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 Vocabulary of Tea 


Leaf Grades - Orthodox

After the broken grades have been sifted out, what remains are the large leaves. In brewing, flavor and colour come out of leaf grades more slowly than out of broken grades. Leaf grades are popular in continental Europe and in South America. There are three kinds:

Orange Pekoe has long, thin, wiry leaves that sometimes contain bud leaf. They make a light- or pale-colored liquid. Orange pekoe has come to simply signify a size; the term does not indicate flavor or quality.

Pekoe has shorter leaves than orange pekoe, and they are not as wiry. The liquid generally has more color.

Souchong has round leaves that make a pale liquid. 

Broken Grades - CTC

The smaller leaf pieces of the broken grades make up about 80 percent of the total crop. They create a darker, stronger tea than leaf grades and are the only kind used in tea bags. Broken Orange Pekoe (BOP) is much smaller than the leaf grades. It usually contains bud leaf, the mainstay of a blend. Broken Pekoe is slightly larger than BOP, with somewhat less color. It is useful as filler in a blend. Fannings are much smaller than broken pekoe Souchong. Its main virtues are quick brewing and good color. Dust is the smallest grade, useful for a quick-brewing, strong cup of tea. It is only used in blends of similar-size leaf, generally for catering purposes.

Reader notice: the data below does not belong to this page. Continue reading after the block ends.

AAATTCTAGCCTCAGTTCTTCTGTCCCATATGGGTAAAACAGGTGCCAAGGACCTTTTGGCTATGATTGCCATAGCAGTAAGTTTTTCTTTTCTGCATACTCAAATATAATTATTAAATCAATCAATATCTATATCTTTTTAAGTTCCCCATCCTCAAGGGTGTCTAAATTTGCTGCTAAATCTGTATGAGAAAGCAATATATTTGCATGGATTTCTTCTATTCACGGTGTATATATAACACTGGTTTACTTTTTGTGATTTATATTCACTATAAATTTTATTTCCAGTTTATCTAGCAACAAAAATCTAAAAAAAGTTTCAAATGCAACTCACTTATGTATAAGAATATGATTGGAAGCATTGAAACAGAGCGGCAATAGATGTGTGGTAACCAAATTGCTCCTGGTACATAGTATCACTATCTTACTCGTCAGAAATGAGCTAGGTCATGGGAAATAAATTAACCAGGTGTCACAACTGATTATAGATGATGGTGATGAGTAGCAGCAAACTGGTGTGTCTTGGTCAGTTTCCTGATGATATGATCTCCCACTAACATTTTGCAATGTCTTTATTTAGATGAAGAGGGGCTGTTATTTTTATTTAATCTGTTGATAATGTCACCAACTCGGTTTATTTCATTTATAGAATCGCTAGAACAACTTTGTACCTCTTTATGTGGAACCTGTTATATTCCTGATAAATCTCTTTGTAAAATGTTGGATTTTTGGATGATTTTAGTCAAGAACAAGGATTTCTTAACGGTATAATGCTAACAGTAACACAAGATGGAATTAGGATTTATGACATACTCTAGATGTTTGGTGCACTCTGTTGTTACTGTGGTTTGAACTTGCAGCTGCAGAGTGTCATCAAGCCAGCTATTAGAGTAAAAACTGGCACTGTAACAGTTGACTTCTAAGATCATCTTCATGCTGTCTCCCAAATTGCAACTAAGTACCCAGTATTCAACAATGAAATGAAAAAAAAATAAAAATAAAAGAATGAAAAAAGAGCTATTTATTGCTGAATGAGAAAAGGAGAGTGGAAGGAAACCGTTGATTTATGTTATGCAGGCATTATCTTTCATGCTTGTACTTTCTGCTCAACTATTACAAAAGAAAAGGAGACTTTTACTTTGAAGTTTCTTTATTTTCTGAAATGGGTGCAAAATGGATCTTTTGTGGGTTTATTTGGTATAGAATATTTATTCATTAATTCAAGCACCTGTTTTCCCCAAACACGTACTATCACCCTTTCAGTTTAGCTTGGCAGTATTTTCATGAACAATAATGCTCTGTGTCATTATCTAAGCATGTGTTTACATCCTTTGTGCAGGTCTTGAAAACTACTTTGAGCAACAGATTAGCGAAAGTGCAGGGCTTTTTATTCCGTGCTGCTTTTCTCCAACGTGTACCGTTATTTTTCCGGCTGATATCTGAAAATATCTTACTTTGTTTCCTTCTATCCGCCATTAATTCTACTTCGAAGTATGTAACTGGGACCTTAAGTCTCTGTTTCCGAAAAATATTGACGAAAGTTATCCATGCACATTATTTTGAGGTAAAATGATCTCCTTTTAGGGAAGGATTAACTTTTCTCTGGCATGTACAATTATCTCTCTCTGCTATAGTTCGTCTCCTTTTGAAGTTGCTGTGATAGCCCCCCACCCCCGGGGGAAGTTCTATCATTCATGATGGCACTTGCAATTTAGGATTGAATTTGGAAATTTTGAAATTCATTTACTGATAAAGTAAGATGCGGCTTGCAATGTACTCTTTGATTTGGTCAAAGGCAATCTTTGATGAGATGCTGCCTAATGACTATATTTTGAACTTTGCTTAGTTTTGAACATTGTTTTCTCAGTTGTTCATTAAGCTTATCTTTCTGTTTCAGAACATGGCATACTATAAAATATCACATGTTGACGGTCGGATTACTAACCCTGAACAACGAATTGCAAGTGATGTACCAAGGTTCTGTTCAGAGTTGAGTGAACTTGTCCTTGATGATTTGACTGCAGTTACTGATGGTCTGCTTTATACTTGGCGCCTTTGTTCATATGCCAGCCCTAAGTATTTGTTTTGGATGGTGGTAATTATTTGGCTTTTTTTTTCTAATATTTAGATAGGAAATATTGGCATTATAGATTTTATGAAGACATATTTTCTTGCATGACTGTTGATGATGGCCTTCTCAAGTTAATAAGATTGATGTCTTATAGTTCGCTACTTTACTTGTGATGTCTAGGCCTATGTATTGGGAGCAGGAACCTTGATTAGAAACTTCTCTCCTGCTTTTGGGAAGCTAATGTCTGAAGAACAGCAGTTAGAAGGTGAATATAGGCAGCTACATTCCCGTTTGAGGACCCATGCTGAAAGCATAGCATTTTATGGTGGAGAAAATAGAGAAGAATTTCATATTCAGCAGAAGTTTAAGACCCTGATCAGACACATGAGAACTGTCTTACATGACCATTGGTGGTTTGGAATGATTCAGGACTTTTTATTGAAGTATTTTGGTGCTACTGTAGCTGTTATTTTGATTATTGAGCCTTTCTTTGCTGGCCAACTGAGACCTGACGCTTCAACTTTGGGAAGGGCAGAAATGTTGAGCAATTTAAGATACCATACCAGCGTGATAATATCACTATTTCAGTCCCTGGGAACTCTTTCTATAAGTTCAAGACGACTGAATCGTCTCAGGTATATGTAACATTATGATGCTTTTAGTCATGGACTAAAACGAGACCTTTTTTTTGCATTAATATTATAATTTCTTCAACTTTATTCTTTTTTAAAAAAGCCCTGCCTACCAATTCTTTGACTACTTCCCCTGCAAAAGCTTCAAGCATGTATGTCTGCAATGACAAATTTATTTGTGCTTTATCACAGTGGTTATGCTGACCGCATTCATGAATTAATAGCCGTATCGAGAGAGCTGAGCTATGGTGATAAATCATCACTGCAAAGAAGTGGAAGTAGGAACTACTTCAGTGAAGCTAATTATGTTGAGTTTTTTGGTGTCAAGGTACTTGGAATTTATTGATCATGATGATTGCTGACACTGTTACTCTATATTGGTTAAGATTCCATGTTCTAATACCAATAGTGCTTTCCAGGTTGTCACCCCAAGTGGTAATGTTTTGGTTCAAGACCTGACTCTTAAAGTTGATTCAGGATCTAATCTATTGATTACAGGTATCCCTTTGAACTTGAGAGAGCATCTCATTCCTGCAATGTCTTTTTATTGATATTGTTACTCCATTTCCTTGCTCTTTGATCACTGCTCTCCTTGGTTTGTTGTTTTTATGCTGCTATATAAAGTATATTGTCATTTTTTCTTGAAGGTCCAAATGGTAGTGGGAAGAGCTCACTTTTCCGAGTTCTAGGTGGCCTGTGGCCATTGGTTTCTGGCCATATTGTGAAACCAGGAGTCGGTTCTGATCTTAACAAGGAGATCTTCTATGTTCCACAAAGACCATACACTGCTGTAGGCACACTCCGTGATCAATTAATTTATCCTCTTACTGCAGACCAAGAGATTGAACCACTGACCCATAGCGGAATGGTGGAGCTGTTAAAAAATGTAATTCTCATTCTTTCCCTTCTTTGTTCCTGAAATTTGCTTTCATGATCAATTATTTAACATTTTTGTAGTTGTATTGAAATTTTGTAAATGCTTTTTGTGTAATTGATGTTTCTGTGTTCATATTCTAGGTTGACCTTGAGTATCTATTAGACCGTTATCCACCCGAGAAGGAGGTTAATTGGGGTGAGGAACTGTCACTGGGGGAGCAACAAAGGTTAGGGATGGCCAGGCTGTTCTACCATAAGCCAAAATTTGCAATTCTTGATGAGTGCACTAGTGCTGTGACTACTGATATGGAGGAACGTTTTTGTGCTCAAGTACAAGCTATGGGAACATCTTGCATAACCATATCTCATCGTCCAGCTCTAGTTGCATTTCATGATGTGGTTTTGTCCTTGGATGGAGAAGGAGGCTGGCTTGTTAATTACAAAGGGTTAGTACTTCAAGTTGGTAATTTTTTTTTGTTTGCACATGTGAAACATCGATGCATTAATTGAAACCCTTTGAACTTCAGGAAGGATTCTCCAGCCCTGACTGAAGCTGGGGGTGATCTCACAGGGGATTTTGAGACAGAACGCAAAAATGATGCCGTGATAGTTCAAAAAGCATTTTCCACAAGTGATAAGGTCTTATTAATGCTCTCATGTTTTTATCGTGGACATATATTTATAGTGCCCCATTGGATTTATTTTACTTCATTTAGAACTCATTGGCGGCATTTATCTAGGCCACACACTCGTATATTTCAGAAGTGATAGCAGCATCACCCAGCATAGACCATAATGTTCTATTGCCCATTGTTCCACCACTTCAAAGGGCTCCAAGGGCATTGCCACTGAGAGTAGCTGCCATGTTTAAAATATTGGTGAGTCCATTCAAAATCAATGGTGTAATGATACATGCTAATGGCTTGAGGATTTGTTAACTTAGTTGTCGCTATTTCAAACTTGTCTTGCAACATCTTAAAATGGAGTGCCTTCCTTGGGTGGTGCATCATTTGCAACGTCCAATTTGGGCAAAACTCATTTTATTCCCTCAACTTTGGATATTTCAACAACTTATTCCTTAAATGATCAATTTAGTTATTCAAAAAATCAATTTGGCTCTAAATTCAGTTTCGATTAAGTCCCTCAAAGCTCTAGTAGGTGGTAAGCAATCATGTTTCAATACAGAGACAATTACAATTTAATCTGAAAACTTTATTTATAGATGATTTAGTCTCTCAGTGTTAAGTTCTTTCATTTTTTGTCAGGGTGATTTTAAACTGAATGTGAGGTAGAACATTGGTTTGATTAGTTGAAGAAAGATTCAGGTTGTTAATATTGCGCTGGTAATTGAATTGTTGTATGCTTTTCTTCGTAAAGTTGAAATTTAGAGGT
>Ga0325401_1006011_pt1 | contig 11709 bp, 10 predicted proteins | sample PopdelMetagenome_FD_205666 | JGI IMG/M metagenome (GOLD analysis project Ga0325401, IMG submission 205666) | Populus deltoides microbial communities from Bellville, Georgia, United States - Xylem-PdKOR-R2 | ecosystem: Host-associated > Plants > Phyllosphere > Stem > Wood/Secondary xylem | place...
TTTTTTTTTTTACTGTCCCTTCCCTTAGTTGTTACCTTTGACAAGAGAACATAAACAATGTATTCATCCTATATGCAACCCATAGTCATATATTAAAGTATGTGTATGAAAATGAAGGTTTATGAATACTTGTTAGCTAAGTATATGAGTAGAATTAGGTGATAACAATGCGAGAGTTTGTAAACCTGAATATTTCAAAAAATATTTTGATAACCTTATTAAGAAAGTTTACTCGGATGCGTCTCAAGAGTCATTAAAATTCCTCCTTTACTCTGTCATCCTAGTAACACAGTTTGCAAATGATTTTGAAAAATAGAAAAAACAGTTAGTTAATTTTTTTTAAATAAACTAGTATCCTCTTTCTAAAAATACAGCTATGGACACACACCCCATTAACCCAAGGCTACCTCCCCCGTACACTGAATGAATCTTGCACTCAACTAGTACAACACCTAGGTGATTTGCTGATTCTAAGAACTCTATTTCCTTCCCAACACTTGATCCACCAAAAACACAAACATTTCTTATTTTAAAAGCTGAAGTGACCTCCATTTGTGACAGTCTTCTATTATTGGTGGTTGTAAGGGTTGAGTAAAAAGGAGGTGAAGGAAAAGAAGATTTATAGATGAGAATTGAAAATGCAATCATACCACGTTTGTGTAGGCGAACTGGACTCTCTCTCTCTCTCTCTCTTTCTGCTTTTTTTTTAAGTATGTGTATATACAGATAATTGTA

OP-Orange Pekoe

PS-Pekoe Souchong

BOP-Broken Orange Pekoe 

FOP-Flowery Orange Pekoe

FBOP-Flowery Broken Orange Pekoe

GFOP-Golden Flowery Orange Pekoe

GFBOP-Golden Flowery Broken Orange Pekoe

TGFOP-Tippy Golden Flowery Orange Pekoe 

FTGFOP-Finest Tippy Golden Flowery Orange Pekoe 

SFTGFOP-Silver (Super) Finest Tippy Golden Flowery Orange Pekoe


There are currently six basic categories of tea: WHITE, YELLOW, GREEN, OOLONG, BLACK, AND PU-ERH.

WHITE AND YELLOW TEAS: They are very rare, delicate, and only very lightly and gently processed. They are lightly steamed, sun-dried or pan-fried in large steel pans, something like huge woks. The leaves are moved about in a circular motion by hand to insure evenness in drying and uniformity in color. They brew pale liquor, which is delicate in flavor.

GREEN TEAS: They are not steamed, but dried without being permitted to oxidize. Thus, they maintain their green color. They are generally not graded into leaf sizes. However, a few different types of green and oolong tea are differentiated by the method of processing.

OOLONGS: They are fired for longer periods, resulting in a highly fragrant and distinctive leaf. The word Oolong "means" black dragon and the tea is a whole-leaf tea, which is only partially fermented. This gives it a delicate, twisted leaf appearance that is usually greenish-brown. The most prized oolongs are named for Ti Kwan Yin, the Iron Goddess of Chinese legend. The most sought after of the Iron Goddess oolongs are therefore jet black in appearance, (like Iron). 

BLACK TEAS: They are often called Red Teas in China since they brew up a distinctively reddish brew, are the most common teas brewed in most of the world, except China, Taiwan, and Japan. 

PU-ERH: It is aged Chinese teas. They have a distinctive musty smell that reflects the bacteria found in them. Often referred to as Chinese penicillin, Pu-Erh is considered beneficial as a digestive, and healthful, especially as a grease cutter. It can be reddish in color but it is most often brown to black and brews up a dark rich liquor.


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